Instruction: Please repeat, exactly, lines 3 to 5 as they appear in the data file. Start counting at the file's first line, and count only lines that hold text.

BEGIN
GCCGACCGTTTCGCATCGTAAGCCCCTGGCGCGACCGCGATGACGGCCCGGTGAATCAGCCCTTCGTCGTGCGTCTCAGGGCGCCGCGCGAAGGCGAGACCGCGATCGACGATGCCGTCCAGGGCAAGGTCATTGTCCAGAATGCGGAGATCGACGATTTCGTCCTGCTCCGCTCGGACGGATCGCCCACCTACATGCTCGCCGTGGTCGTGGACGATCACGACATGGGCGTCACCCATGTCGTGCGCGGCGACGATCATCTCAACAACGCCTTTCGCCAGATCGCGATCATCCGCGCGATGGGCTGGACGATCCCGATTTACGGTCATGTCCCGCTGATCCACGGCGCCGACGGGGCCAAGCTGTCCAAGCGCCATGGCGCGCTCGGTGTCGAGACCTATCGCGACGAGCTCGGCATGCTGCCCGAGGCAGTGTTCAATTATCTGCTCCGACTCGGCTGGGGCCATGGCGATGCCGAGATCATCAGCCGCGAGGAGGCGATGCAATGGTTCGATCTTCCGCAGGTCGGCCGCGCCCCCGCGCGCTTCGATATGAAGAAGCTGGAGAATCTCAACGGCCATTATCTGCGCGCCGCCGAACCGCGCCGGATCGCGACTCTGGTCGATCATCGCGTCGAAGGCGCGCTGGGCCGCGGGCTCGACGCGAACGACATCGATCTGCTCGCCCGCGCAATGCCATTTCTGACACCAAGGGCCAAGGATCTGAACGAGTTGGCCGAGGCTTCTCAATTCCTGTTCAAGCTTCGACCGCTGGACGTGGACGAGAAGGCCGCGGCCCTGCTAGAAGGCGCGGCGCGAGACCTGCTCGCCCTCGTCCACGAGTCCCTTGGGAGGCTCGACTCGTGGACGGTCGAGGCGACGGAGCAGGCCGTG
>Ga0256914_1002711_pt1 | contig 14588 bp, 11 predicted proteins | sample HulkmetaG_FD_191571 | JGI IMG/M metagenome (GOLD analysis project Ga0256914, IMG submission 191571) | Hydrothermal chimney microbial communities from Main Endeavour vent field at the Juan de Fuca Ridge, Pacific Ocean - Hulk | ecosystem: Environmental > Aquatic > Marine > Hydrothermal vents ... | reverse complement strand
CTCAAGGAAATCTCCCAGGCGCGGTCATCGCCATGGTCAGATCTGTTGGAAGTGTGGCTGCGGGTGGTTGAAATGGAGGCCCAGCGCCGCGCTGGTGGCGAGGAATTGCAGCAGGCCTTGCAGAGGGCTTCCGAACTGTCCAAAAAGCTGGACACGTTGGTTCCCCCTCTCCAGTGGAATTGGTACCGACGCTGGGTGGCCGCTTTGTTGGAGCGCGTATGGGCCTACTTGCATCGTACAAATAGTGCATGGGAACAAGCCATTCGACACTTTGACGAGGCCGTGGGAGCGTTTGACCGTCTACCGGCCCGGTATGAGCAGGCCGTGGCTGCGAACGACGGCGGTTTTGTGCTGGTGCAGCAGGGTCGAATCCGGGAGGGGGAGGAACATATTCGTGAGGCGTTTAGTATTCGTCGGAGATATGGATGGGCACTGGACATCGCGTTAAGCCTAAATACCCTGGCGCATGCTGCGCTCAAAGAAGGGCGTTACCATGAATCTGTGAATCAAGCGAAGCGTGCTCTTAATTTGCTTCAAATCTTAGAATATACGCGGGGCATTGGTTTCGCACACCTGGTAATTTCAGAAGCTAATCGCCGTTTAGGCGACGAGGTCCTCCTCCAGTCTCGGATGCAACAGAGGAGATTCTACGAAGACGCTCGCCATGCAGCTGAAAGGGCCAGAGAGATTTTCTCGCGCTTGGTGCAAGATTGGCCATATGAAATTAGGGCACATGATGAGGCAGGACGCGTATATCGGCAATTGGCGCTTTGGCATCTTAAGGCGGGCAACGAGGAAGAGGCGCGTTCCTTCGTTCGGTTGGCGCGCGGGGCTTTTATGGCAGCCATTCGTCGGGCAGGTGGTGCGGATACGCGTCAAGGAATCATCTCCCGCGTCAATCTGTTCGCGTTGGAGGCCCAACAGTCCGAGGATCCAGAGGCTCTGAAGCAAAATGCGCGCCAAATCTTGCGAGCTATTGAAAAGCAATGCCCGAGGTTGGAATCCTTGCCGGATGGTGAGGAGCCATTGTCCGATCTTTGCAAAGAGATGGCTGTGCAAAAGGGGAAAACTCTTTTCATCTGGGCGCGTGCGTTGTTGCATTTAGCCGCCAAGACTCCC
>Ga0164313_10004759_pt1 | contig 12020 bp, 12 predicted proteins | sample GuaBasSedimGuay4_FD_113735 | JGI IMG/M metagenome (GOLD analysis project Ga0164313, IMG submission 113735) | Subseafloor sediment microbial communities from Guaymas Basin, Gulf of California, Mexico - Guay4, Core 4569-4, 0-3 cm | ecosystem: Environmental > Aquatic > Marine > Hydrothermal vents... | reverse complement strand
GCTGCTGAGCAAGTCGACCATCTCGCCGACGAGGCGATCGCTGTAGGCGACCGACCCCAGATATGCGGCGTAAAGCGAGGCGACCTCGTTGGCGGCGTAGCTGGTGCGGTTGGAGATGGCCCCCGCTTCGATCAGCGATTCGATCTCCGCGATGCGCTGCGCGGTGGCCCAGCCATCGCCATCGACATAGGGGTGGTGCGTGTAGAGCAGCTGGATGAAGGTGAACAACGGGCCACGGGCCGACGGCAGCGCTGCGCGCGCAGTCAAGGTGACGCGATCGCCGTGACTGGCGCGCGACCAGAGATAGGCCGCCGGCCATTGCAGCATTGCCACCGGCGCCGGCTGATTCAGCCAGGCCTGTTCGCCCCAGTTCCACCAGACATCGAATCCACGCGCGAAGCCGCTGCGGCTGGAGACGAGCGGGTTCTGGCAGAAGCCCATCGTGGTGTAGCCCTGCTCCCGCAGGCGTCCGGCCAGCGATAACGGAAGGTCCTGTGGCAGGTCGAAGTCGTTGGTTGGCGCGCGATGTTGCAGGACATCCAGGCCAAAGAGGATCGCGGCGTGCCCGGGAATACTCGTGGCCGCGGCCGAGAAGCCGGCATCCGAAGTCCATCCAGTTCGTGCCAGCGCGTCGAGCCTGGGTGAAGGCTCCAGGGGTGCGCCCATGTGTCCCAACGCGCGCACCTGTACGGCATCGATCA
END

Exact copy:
CTCAAGGAAATCTCCCAGGCGCGGTCATCGCCATGGTCAGATCTGTTGGAAGTGTGGCTGCGGGTGGTTGAAATGGAGGCCCAGCGCCGCGCTGGTGGCGAGGAATTGCAGCAGGCCTTGCAGAGGGCTTCCGAACTGTCCAAAAAGCTGGACACGTTGGTTCCCCCTCTCCAGTGGAATTGGTACCGACGCTGGGTGGCCGCTTTGTTGGAGCGCGTATGGGCCTACTTGCATCGTACAAATAGTGCATGGGAACAAGCCATTCGACACTTTGACGAGGCCGTGGGAGCGTTTGACCGTCTACCGGCCCGGTATGAGCAGGCCGTGGCTGCGAACGACGGCGGTTTTGTGCTGGTGCAGCAGGGTCGAATCCGGGAGGGGGAGGAACATATTCGTGAGGCGTTTAGTATTCGTCGGAGATATGGATGGGCACTGGACATCGCGTTAAGCCTAAATACCCTGGCGCATGCTGCGCTCAAAGAAGGGCGTTACCATGAATCTGTGAATCAAGCGAAGCGTGCTCTTAATTTGCTTCAAATCTTAGAATATACGCGGGGCATTGGTTTCGCACACCTGGTAATTTCAGAAGCTAATCGCCGTTTAGGCGACGAGGTCCTCCTCCAGTCTCGGATGCAACAGAGGAGATTCTACGAAGACGCTCGCCATGCAGCTGAAAGGGCCAGAGAGATTTTCTCGCGCTTGGTGCAAGATTGGCCATATGAAATTAGGGCACATGATGAGGCAGGACGCGTATATCGGCAATTGGCGCTTTGGCATCTTAAGGCGGGCAACGAGGAAGAGGCGCGTTCCTTCGTTCGGTTGGCGCGCGGGGCTTTTATGGCAGCCATTCGTCGGGCAGGTGGTGCGGATACGCGTCAAGGAATCATCTCCCGCGTCAATCTGTTCGCGTTGGAGGCCCAACAGTCCGAGGATCCAGAGGCTCTGAAGCAAAATGCGCGCCAAATCTTGCGAGCTATTGAAAAGCAATGCCCGAGGTTGGAATCCTTGCCGGATGGTGAGGAGCCATTGTCCGATCTTTGCAAAGAGATGGCTGTGCAAAAGGGGAAAACTCTTTTCATCTGGGCGCGTGCGTTGTTGCATTTAGCCGCCAAGACTCCC
>Ga0164313_10004759_pt1 | contig 12020 bp, 12 predicted proteins | sample GuaBasSedimGuay4_FD_113735 | JGI IMG/M metagenome (GOLD analysis project Ga0164313, IMG submission 113735) | Subseafloor sediment microbial communities from Guaymas Basin, Gulf of California, Mexico - Guay4, Core 4569-4, 0-3 cm | ecosystem: Environmental > Aquatic > Marine > Hydrothermal vents... | reverse complement strand
GCTGCTGAGCAAGTCGACCATCTCGCCGACGAGGCGATCGCTGTAGGCGACCGACCCCAGATATGCGGCGTAAAGCGAGGCGACCTCGTTGGCGGCGTAGCTGGTGCGGTTGGAGATGGCCCCCGCTTCGATCAGCGATTCGATCTCCGCGATGCGCTGCGCGGTGGCCCAGCCATCGCCATCGACATAGGGGTGGTGCGTGTAGAGCAGCTGGATGAAGGTGAACAACGGGCCACGGGCCGACGGCAGCGCTGCGCGCGCAGTCAAGGTGACGCGATCGCCGTGACTGGCGCGCGACCAGAGATAGGCCGCCGGCCATTGCAGCATTGCCACCGGCGCCGGCTGATTCAGCCAGGCCTGTTCGCCCCAGTTCCACCAGACATCGAATCCACGCGCGAAGCCGCTGCGGCTGGAGACGAGCGGGTTCTGGCAGAAGCCCATCGTGGTGTAGCCCTGCTCCCGCAGGCGTCCGGCCAGCGATAACGGAAGGTCCTGTGGCAGGTCGAAGTCGTTGGTTGGCGCGCGATGTTGCAGGACATCCAGGCCAAAGAGGATCGCGGCGTGCCCGGGAATACTCGTGGCCGCGGCCGAGAAGCCGGCATCCGAAGTCCATCCAGTTCGTGCCAGCGCGTCGAGCCTGGGTGAAGGCTCCAGGGGTGCGCCCATGTGTCCCAACGCGCGCACCTGTACGGCATCGATCA